With the online, after you input all your medications, you will see an estimate of your total annual out-of-pocket expenses for each plan that you are considering, and for each of your medications and the pharmacy that you select.

Please keep in mind, the Medicare Open Enrollment period end on December 7th, for changes in MA-PD and PDPs that will become effective January 1,2022.

Best wishes

Americans Favor Government Action to Lower Prescription Drug Costs

A national poll conducted by Kaiser Health News in August 2015, found that:

  • Over 70% of respondents  believe drug costs are unreasonable.
  • While the vast majority of Americans want lower costs, they differ significantly (based on their political ideology), on how prices should be established.
  • Seventy-six  percent of Republicans believe price changes should occur by the current marketplace competition.
  • By comparison, 57% of Democrat and 43% of Independent respondents support a role for the federal government in reviewing and approving drug prices (similar to what is done in Canada and Europe). Government involvement there has resulted in foreign drug costs being approximately 50% less than in the United States where pharmaceutical companies  establish their own prices.

    There is a consensus among respondents with 94% of Democrats and 84% of Republicans favoring a repeal of the 2003 federal law that prohibits Medicare, (with 55 million subscribers) from negotiating prices directly with drug companies.


Canadian to Foreign Drug Price Ratios

The recent KHN poll is consistent with the growing revolt against the pricing practices of pharmaceutical companies which reached a tipping point when Gilead established the price for Sovaldi, a new drug formulation that is used for the treatment of Hepatitis C, at $1,000 a pill.  Other examples include Vertex’s Kalydeco $300,000 a year price to treat cystic fibrosis and Celgene’s Revlimid price of $150,000 year for the treatment of specific forms of cancer.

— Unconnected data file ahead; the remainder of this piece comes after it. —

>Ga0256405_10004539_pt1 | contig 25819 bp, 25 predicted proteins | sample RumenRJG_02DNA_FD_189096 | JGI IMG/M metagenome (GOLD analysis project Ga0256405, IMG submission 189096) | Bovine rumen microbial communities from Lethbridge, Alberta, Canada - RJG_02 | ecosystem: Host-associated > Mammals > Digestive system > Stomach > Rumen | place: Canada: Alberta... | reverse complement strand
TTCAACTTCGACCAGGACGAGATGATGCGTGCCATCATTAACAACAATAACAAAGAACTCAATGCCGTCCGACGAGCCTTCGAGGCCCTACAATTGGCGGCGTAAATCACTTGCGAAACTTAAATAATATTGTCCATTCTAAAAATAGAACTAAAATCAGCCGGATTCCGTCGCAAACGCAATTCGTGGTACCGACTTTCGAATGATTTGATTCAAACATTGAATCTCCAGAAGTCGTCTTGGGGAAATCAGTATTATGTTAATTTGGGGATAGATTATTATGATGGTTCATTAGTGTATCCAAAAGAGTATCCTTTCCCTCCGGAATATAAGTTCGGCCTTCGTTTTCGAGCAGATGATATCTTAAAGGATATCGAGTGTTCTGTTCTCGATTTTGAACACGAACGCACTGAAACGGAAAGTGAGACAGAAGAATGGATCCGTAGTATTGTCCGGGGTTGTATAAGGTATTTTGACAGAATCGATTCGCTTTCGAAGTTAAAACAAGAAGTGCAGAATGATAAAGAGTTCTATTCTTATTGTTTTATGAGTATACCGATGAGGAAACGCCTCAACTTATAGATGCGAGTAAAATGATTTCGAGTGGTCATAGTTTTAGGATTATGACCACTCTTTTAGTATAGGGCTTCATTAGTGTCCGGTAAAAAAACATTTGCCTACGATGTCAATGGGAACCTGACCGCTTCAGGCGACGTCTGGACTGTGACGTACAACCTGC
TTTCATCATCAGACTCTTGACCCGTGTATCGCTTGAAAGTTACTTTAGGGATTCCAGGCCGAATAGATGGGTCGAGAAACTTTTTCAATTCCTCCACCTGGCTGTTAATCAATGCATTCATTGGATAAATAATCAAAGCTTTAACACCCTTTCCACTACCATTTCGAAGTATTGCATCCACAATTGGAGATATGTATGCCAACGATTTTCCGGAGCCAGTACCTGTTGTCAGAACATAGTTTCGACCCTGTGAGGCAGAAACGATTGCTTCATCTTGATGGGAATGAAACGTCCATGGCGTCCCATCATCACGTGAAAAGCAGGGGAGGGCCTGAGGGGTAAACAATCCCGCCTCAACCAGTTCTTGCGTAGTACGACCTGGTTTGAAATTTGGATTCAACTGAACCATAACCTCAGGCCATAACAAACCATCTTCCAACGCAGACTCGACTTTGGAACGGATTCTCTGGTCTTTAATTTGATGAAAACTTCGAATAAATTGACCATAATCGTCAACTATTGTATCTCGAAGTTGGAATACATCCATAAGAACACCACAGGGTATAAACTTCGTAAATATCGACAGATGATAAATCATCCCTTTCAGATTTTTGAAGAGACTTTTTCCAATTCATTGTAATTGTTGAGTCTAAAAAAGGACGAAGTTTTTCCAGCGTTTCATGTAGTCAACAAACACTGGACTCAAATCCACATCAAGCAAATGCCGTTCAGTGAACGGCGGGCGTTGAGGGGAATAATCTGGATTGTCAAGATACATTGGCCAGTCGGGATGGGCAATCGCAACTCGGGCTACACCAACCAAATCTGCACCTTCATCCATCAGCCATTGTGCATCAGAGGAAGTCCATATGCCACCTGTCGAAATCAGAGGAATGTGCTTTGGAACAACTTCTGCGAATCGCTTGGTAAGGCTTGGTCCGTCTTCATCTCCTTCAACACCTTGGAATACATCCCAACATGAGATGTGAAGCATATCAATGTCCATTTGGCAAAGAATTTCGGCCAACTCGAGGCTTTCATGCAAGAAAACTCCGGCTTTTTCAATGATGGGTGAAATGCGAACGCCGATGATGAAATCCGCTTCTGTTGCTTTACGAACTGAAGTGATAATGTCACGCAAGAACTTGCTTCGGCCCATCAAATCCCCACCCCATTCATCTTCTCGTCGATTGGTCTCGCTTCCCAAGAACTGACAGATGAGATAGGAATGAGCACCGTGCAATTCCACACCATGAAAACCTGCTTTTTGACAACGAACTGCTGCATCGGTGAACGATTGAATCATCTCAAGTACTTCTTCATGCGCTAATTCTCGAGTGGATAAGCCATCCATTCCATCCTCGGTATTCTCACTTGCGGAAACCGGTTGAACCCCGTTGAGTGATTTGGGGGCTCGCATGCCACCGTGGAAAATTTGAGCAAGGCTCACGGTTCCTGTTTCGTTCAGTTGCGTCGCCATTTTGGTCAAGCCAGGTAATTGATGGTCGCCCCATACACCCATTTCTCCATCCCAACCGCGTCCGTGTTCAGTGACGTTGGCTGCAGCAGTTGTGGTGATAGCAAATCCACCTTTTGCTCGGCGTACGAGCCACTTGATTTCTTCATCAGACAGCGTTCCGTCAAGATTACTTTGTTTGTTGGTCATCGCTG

Prices for patented-protected drugs for life threatening and disabling diseases such as cancer, heart disease, multiple sclerosis, cystic fibrosis, diabetes, have been rising dramatically over the past decade with no end in sight.

According to Express Scripts, the number of people with prescription drug cost in excess of $100,000 a year in the US, tripled in 2014.

A Call to Action

Various stakeholders including insurance companies, pharmacy management companies, cancer treatment specialists and concerned citizens have begun to mobilize, educate their family, friends and colleagues and communicate their grave concerns and demand action by pharmaceutical companies and federal and state governments.

The Wall Street Journal (7.23.15) has reported that the federal government could save and reduce its deficit by an estimated $16 billion a year if Medicare was not prohibited by Congress from directly negotiate drug prices as they do for Medicaid and the VA. 

If you share these concerns over the astronomically high drug prices that few people can afford and that are bankrupting thousands of individuals and adding to public deficits, two actions you can take are:

1.Read and sign the Concerned Citizen’s petition protesting the high cost of cancer drugs at:

2. Read and ask your Congressional House member and Senators to co-sponsor and vote for the:

To find out your elected representatives contact info go to:

To subscribe to this blog for more articles on the political and economic dimensions of Medicare plans and policies and their impact on patients’ access to affordable and effective treatment go to